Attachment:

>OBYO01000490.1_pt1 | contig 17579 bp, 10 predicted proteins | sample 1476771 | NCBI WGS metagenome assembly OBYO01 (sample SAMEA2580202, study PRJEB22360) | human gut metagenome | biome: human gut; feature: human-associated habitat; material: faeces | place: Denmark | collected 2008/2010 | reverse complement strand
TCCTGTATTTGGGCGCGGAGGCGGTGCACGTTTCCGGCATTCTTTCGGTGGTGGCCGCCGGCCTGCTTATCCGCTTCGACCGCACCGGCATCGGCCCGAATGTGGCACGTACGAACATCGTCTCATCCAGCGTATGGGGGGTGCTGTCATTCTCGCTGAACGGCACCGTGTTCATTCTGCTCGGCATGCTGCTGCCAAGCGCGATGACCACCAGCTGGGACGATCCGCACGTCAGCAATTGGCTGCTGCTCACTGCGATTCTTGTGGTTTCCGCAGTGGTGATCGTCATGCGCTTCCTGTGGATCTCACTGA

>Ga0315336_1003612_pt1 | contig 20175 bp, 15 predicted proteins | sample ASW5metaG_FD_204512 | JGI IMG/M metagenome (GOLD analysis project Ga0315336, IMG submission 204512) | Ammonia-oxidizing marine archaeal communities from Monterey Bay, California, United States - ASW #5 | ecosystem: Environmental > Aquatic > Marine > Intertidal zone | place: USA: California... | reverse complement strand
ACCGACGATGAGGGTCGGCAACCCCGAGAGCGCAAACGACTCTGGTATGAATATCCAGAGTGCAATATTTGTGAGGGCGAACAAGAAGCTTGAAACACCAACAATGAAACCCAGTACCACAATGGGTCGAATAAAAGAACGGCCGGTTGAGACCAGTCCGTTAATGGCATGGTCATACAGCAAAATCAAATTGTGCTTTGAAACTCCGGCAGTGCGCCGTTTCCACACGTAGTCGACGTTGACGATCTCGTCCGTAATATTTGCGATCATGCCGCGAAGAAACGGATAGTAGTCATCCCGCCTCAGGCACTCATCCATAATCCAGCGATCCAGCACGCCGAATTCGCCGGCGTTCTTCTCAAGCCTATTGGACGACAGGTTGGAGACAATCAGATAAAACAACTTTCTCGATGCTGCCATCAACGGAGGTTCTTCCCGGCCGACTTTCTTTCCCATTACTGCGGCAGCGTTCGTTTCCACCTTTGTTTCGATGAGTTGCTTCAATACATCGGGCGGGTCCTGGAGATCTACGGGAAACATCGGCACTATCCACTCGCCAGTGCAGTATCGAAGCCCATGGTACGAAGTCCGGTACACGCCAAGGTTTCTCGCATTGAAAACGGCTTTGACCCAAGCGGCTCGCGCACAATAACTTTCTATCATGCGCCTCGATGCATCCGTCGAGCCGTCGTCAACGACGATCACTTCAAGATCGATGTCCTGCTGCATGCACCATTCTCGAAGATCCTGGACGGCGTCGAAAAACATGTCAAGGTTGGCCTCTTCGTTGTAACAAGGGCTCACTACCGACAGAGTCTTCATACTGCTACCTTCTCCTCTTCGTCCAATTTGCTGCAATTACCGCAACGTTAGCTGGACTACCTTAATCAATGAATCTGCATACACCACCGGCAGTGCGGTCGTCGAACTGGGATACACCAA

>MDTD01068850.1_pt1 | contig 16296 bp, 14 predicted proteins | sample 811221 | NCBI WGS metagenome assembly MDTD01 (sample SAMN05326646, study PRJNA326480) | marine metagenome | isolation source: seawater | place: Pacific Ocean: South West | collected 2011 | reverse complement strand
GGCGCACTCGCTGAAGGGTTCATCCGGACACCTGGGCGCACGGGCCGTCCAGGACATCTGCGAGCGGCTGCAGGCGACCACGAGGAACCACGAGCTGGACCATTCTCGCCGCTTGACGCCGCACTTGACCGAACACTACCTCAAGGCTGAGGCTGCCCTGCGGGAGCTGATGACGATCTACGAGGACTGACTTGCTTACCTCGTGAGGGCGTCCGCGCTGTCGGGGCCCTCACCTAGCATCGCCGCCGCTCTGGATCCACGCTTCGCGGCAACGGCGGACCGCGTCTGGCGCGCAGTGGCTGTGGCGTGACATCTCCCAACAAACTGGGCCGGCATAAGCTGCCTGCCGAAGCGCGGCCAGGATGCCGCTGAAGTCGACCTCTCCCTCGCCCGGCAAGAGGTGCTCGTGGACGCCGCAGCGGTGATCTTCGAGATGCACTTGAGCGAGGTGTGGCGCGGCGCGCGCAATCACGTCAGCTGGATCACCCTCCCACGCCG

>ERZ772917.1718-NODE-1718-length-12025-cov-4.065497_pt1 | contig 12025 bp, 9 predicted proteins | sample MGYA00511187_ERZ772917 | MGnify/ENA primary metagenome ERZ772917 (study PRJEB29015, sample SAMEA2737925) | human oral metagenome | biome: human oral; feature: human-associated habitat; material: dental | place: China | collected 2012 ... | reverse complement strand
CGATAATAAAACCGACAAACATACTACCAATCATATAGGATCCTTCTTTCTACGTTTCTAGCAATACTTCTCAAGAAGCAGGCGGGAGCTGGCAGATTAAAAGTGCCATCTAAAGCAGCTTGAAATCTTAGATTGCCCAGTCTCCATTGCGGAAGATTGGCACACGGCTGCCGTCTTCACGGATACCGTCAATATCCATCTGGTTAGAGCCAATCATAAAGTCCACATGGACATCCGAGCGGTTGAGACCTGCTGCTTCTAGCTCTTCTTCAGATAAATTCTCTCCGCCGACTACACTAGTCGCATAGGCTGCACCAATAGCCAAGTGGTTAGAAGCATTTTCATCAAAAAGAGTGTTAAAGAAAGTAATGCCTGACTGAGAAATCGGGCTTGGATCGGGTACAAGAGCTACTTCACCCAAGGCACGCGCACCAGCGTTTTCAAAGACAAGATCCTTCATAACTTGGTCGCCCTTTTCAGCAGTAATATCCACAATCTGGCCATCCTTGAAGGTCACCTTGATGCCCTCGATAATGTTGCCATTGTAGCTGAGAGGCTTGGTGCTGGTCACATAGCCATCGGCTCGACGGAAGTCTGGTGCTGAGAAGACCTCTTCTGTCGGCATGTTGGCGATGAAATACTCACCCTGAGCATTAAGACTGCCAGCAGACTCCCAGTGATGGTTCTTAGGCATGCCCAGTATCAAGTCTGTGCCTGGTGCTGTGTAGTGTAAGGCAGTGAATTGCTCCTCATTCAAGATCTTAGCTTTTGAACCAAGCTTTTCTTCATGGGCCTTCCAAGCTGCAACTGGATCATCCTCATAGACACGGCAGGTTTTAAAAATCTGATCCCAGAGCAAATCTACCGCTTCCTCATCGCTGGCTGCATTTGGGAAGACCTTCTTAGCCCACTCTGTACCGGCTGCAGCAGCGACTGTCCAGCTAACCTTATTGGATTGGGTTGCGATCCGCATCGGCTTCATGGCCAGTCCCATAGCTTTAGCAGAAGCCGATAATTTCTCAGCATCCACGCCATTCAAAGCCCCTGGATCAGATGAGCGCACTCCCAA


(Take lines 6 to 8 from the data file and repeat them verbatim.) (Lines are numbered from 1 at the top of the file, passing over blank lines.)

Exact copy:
GGCGCACTCGCTGAAGGGTTCATCCGGACACCTGGGCGCACGGGCCGTCCAGGACATCTGCGAGCGGCTGCAGGCGACCACGAGGAACCACGAGCTGGACCATTCTCGCCGCTTGACGCCGCACTTGACCGAACACTACCTCAAGGCTGAGGCTGCCCTGCGGGAGCTGATGACGATCTACGAGGACTGACTTGCTTACCTCGTGAGGGCGTCCGCGCTGTCGGGGCCCTCACCTAGCATCGCCGCCGCTCTGGATCCACGCTTCGCGGCAACGGCGGACCGCGTCTGGCGCGCAGTGGCTGTGGCGTGACATCTCCCAACAAACTGGGCCGGCATAAGCTGCCTGCCGAAGCGCGGCCAGGATGCCGCTGAAGTCGACCTCTCCCTCGCCCGGCAAGAGGTGCTCGTGGACGCCGCAGCGGTGATCTTCGAGATGCACTTGAGCGAGGTGTGGCGCGGCGCGCGCAATCACGTCAGCTGGATCACCCTCCCACGCCG

>ERZ772917.1718-NODE-1718-length-12025-cov-4.065497_pt1 | contig 12025 bp, 9 predicted proteins | sample MGYA00511187_ERZ772917 | MGnify/ENA primary metagenome ERZ772917 (study PRJEB29015, sample SAMEA2737925) | human oral metagenome | biome: human oral; feature: human-associated habitat; material: dental | place: China | collected 2012 ... | reverse complement strand
CGATAATAAAACCGACAAACATACTACCAATCATATAGGATCCTTCTTTCTACGTTTCTAGCAATACTTCTCAAGAAGCAGGCGGGAGCTGGCAGATTAAAAGTGCCATCTAAAGCAGCTTGAAATCTTAGATTGCCCAGTCTCCATTGCGGAAGATTGGCACACGGCTGCCGTCTTCACGGATACCGTCAATATCCATCTGGTTAGAGCCAATCATAAAGTCCACATGGACATCCGAGCGGTTGAGACCTGCTGCTTCTAGCTCTTCTTCAGATAAATTCTCTCCGCCGACTACACTAGTCGCATAGGCTGCACCAATAGCCAAGTGGTTAGAAGCATTTTCATCAAAAAGAGTGTTAAAGAAAGTAATGCCTGACTGAGAAATCGGGCTTGGATCGGGTACAAGAGCTACTTCACCCAAGGCACGCGCACCAGCGTTTTCAAAGACAAGATCCTTCATAACTTGGTCGCCCTTTTCAGCAGTAATATCCACAATCTGGCCATCCTTGAAGGTCACCTTGATGCCCTCGATAATGTTGCCATTGTAGCTGAGAGGCTTGGTGCTGGTCACATAGCCATCGGCTCGACGGAAGTCTGGTGCTGAGAAGACCTCTTCTGTCGGCATGTTGGCGATGAAATACTCACCCTGAGCATTAAGACTGCCAGCAGACTCCCAGTGATGGTTCTTAGGCATGCCCAGTATCAAGTCTGTGCCTGGTGCTGTGTAGTGTAAGGCAGTGAATTGCTCCTCATTCAAGATCTTAGCTTTTGAACCAAGCTTTTCTTCATGGGCCTTCCAAGCTGCAACTGGATCATCCTCATAGACACGGCAGGTTTTAAAAATCTGATCCCAGAGCAAATCTACCGCTTCCTCATCGCTGGCTGCATTTGGGAAGACCTTCTTAGCCCACTCTGTACCGGCTGCAGCAGCGACTGTCCAGCTAACCTTATTGGATTGGGTTGCGATCCGCATCGGCTTCATGGCCAGTCCCATAGCTTTAGCAGAAGCCGATAATTTCTCAGCATCCACGCCATTCAAAGCCCCTGGATCAGATGAGCGCACTCCCAA